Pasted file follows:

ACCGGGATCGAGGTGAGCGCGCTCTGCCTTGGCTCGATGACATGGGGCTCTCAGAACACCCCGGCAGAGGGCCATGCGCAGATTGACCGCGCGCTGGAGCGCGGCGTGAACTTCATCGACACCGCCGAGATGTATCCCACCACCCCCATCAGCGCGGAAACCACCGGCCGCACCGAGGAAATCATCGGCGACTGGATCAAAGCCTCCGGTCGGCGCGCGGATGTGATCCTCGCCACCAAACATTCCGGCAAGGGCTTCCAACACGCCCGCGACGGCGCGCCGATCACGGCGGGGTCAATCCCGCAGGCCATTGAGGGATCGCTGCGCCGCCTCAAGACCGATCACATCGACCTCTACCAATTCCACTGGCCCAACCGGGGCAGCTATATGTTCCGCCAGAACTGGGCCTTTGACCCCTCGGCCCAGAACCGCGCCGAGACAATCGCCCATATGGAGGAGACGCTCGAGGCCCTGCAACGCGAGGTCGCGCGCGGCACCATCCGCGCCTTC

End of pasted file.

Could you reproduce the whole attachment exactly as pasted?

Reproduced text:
ACCGGGATCGAGGTGAGCGCGCTCTGCCTTGGCTCGATGACATGGGGCTCTCAGAACACCCCGGCAGAGGGCCATGCGCAGATTGACCGCGCGCTGGAGCGCGGCGTGAACTTCATCGACACCGCCGAGATGTATCCCACCACCCCCATCAGCGCGGAAACCACCGGCCGCACCGAGGAAATCATCGGCGACTGGATCAAAGCCTCCGGTCGGCGCGCGGATGTGATCCTCGCCACCAAACATTCCGGCAAGGGCTTCCAACACGCCCGCGACGGCGCGCCGATCACGGCGGGGTCAATCCCGCAGGCCATTGAGGGATCGCTGCGCCGCCTCAAGACCGATCACATCGACCTCTACCAATTCCACTGGCCCAACCGGGGCAGCTATATGTTCCGCCAGAACTGGGCCTTTGACCCCTCGGCCCAGAACCGCGCCGAGACAATCGCCCATATGGAGGAGACGCTCGAGGCCCTGCAACGCGAGGTCGCGCGCGGCACCATCCGCGCCTTC